CAMP VICTORY, Iraq Feb. 26, 2007 -- "I'd take a bullet for them and I know they'd take a bullet for me," says U.S. Army Maj. Alvaro Roa. He calls them "my guys" and takes pride that they are the best in the brigade. It's obvious there's a friendship -- the type forged in combat -- between Roa and his men, the soldiers of the Babylon battalion of the Iraqi 6th Army.
"I get about 50 man kisses a day," Roa says, referring to the traditional Iraqi greeting, "and it doesn't bother me at all." Roa is the chief of one of more than 400 transition teams -- American soldiers that live, work and fight with Iraqi security forces.
It's not uncommon to hear soldiers talk about their Iraqi colleagues with contempt, but the talk from those who know them best, the transition teams, is more often full of praise and admiration.
"I'm extremely impressed with the Iraqi soldier," shouts Sgt. Dusty Hunt, over the crackle of gunfire on an Iraqi firing range, "from working without equipment to the training they have … to keep going out on missions over and over, you can't say enough about them."
Hunt says that many of the officers and soldiers have been threatened. "The risk is not just to themselves but to their families and anyone they associate with -- just another factor that impresses us."
"A lot of them are very good soldiers, compared to our soldiers, same capabilities, same motivation but if you don't have the resources what can you do?" says Roa. Senior military officials we talked with say they give the Iraqis all the equipment they need, but the supplies are issued by the Iraqi Ministry of Defense. By the time it gets to the Iraqi soldier, "we get about half of what we need," says Roa. "The issues don't come from the bottom up, they come from [the] top."
The major's "jundis" ("soldiers" in Arabic) -- which is what he calls them -- call him Abu Nicco, or father of Nicco, Roa's son. It's a sign he has been accepted. Roa has some advice for the thousands of other U.S. soldiers that will now have to work with Iraqis in order to build a road home. "These guys are smart … the first order of business is to gain their respect. You have to lead by example and care about them, their Army and their country".
Senior officers say one of the reasons some U.S. soldiers may not willing to trust Iraqi soldiers is because of the "uneven" performance of some Iraqi Army units. Recently while on patrol an American commander "lit up" the radio after seeing an Iraqi checkpoint that had been abandoned. "I want that MiTT (military transition team) to take care of this. I'm not going to baby-sit these guys. It's only a matter of time before we roll up on an I.E.D." Freelance journalist Michael Yon has reported that when the U.S. Army in Mosul forced the Iraqi Army to use its own fuel, they responded by cutting roadside bomb patrols. Several days later four U.S. soldiers were killed by an I.E.D.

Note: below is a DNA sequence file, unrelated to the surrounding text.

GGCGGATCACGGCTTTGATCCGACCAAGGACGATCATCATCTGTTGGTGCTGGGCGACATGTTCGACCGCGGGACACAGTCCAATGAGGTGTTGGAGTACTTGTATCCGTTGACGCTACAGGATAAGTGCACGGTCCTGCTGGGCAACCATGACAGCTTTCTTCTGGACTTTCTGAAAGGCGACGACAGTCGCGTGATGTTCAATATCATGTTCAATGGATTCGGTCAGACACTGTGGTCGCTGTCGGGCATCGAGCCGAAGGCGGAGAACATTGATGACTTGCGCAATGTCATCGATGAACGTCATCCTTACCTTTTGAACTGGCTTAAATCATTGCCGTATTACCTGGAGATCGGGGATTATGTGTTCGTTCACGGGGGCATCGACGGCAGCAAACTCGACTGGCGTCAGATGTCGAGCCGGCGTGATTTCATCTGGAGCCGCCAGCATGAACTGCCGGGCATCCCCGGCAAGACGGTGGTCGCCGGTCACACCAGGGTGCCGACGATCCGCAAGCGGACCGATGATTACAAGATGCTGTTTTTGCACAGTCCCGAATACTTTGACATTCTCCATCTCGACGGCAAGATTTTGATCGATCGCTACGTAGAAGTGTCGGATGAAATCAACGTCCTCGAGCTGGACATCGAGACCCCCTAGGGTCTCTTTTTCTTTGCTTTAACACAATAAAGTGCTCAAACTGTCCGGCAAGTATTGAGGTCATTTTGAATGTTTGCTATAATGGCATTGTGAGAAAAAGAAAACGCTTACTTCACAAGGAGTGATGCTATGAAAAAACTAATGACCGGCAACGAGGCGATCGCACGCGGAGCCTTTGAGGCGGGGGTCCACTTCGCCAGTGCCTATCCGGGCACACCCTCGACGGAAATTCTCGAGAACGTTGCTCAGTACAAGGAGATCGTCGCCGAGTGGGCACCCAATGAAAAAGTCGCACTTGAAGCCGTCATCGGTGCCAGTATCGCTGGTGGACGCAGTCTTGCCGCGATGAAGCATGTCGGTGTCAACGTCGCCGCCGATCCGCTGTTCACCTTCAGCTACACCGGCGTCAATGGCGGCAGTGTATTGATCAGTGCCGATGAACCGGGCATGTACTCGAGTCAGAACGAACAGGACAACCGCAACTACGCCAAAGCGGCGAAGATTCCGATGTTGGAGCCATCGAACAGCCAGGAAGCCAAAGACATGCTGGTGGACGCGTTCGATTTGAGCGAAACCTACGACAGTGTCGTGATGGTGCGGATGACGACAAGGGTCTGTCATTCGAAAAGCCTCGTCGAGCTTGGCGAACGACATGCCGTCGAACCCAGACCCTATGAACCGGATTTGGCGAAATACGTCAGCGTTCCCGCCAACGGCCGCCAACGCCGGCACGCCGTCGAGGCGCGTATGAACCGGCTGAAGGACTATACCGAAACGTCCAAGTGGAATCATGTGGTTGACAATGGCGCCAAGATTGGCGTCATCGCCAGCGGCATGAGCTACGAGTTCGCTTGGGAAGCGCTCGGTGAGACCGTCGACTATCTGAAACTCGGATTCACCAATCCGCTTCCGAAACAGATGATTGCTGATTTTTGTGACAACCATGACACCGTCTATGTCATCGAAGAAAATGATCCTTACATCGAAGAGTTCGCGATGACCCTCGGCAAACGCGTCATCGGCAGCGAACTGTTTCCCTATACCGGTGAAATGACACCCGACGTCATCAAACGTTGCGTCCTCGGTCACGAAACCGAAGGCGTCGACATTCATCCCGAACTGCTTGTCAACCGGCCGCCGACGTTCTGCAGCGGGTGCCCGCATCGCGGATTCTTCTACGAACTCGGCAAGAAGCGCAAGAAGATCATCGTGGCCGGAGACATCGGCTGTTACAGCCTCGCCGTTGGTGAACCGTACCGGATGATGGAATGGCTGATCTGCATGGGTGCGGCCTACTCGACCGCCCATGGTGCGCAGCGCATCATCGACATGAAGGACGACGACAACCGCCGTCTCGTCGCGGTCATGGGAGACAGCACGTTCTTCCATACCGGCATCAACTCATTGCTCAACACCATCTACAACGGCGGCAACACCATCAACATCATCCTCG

Iraqi battalions are rated from four to one. Four is reserved for beginners and a one means they can fight on their own. Roa's Babylon battalion gets a two rating. "I could give them a one if they had adequate logistic support from higher up," says Roa. One of the reasons he believes his jundis can lead the fight is because of his commander, Col. Jaleel. "He's an honest man who cares about his soldiers and is a great officer," says Roa. The two are personal friends. "It's a different culture," says Roa. "If you don't have a relationship with your counterparts you can't do your job."
Jaleel's Babylon battalion and the 2,300 soldiers in the second brigade own a piece of nasty real estate near Abu Ghraib west of Baghdad. Firefights are common.
The brigade commander is Gen. Nassir. He is the kind of officer who can fill a room. "He's a great leader," says Capt. David Pate. "He's tactically sound -- a great commander." Nassir admits the Iraqi Army is not ready to lead the fight. "We need equipment, training and support from our friends," he says. "I want to thank the Americans for their help, for the sacrifice of their sons and daughters." His translator uses the word "martyrs," a term of respect. Nassir nods in agreement. "But I ask them to be just a little more patient … the job is not quite done."
Getting that job done will depend on men like Alvaro Roa. He's shipping out in a couple of weeks but has this advice for those who follow. "Iraqi soldiers are soldiers just like us, people like us … you need to treat them with respect."
But can they lead the fight?
"They want to do the right thing from the command level to the soldier," says Roa. "Yes, they have what it takes and they want their country back."